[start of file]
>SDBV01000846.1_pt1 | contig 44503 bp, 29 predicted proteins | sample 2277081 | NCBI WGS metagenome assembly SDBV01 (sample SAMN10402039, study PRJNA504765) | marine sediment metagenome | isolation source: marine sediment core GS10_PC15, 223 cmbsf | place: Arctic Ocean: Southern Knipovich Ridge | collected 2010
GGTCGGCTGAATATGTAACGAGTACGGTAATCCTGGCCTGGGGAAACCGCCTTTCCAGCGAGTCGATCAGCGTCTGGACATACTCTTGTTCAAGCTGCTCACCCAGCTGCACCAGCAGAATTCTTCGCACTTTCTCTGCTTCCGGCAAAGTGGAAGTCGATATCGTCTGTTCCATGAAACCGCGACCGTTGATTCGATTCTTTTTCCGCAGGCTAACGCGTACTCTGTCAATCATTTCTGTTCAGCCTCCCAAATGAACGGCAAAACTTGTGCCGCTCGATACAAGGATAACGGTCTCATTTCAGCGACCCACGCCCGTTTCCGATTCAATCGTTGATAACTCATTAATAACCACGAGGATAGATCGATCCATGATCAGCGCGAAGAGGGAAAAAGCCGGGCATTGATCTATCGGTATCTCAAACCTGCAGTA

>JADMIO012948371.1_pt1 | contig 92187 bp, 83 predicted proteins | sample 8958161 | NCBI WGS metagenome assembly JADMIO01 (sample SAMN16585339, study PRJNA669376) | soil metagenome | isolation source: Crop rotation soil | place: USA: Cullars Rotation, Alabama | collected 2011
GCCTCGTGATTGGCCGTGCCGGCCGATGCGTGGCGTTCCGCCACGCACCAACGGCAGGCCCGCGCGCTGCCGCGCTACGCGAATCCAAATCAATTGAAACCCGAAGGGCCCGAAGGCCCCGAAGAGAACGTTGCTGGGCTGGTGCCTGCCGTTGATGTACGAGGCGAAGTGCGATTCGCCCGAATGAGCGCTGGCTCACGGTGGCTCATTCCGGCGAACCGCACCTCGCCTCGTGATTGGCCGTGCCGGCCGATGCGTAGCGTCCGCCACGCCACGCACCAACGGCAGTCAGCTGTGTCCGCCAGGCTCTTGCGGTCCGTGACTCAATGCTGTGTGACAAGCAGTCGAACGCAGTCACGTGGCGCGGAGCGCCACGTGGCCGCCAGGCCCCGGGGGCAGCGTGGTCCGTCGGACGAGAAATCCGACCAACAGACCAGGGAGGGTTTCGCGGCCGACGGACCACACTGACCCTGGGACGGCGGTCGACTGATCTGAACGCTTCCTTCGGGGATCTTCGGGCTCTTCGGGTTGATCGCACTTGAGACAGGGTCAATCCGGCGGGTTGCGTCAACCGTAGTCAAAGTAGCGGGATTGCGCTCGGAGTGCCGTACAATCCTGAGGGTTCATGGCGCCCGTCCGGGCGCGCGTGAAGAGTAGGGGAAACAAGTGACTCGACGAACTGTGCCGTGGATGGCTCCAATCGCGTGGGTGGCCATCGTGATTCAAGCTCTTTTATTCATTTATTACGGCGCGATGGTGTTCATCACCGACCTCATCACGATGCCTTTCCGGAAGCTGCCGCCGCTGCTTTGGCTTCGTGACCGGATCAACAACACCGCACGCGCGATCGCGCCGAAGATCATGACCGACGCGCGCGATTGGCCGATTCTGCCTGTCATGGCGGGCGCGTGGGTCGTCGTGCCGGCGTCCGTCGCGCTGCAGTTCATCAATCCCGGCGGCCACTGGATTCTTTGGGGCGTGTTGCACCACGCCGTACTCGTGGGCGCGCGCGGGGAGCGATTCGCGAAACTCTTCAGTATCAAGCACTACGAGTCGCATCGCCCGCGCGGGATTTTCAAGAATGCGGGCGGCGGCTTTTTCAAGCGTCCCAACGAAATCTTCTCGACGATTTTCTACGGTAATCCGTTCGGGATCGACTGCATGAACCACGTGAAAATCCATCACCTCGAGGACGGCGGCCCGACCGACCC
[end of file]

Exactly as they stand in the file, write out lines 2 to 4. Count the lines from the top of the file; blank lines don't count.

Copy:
GGTCGGCTGAATATGTAACGAGTACGGTAATCCTGGCCTGGGGAAACCGCCTTTCCAGCGAGTCGATCAGCGTCTGGACATACTCTTGTTCAAGCTGCTCACCCAGCTGCACCAGCAGAATTCTTCGCACTTTCTCTGCTTCCGGCAAAGTGGAAGTCGATATCGTCTGTTCCATGAAACCGCGACCGTTGATTCGATTCTTTTTCCGCAGGCTAACGCGTACTCTGTCAATCATTTCTGTTCAGCCTCCCAAATGAACGGCAAAACTTGTGCCGCTCGATACAAGGATAACGGTCTCATTTCAGCGACCCACGCCCGTTTCCGATTCAATCGTTGATAACTCATTAATAACCACGAGGATAGATCGATCCATGATCAGCGCGAAGAGGGAAAAAGCCGGGCATTGATCTATCGGTATCTCAAACCTGCAGTA

>JADMIO012948371.1_pt1 | contig 92187 bp, 83 predicted proteins | sample 8958161 | NCBI WGS metagenome assembly JADMIO01 (sample SAMN16585339, study PRJNA669376) | soil metagenome | isolation source: Crop rotation soil | place: USA: Cullars Rotation, Alabama | collected 2011
GCCTCGTGATTGGCCGTGCCGGCCGATGCGTGGCGTTCCGCCACGCACCAACGGCAGGCCCGCGCGCTGCCGCGCTACGCGAATCCAAATCAATTGAAACCCGAAGGGCCCGAAGGCCCCGAAGAGAACGTTGCTGGGCTGGTGCCTGCCGTTGATGTACGAGGCGAAGTGCGATTCGCCCGAATGAGCGCTGGCTCACGGTGGCTCATTCCGGCGAACCGCACCTCGCCTCGTGATTGGCCGTGCCGGCCGATGCGTAGCGTCCGCCACGCCACGCACCAACGGCAGTCAGCTGTGTCCGCCAGGCTCTTGCGGTCCGTGACTCAATGCTGTGTGACAAGCAGTCGAACGCAGTCACGTGGCGCGGAGCGCCACGTGGCCGCCAGGCCCCGGGGGCAGCGTGGTCCGTCGGACGAGAAATCCGACCAACAGACCAGGGAGGGTTTCGCGGCCGACGGACCACACTGACCCTGGGACGGCGGTCGACTGATCTGAACGCTTCCTTCGGGGATCTTCGGGCTCTTCGGGTTGATCGCACTTGAGACAGGGTCAATCCGGCGGGTTGCGTCAACCGTAGTCAAAGTAGCGGGATTGCGCTCGGAGTGCCGTACAATCCTGAGGGTTCATGGCGCCCGTCCGGGCGCGCGTGAAGAGTAGGGGAAACAAGTGACTCGACGAACTGTGCCGTGGATGGCTCCAATCGCGTGGGTGGCCATCGTGATTCAAGCTCTTTTATTCATTTATTACGGCGCGATGGTGTTCATCACCGACCTCATCACGATGCCTTTCCGGAAGCTGCCGCCGCTGCTTTGGCTTCGTGACCGGATCAACAACACCGCACGCGCGATCGCGCCGAAGATCATGACCGACGCGCGCGATTGGCCGATTCTGCCTGTCATGGCGGGCGCGTGGGTCGTCGTGCCGGCGTCCGTCGCGCTGCAGTTCATCAATCCCGGCGGCCACTGGATTCTTTGGGGCGTGTTGCACCACGCCGTACTCGTGGGCGCGCGCGGGGAGCGATTCGCGAAACTCTTCAGTATCAAGCACTACGAGTCGCATCGCCCGCGCGGGATTTTCAAGAATGCGGGCGGCGGCTTTTTCAAGCGTCCCAACGAAATCTTCTCGACGATTTTCTACGGTAATCCGTTCGGGATCGACTGCATGAACCACGTGAAAATCCATCACCTCGAGGACGGCGGCCCGACCGACCC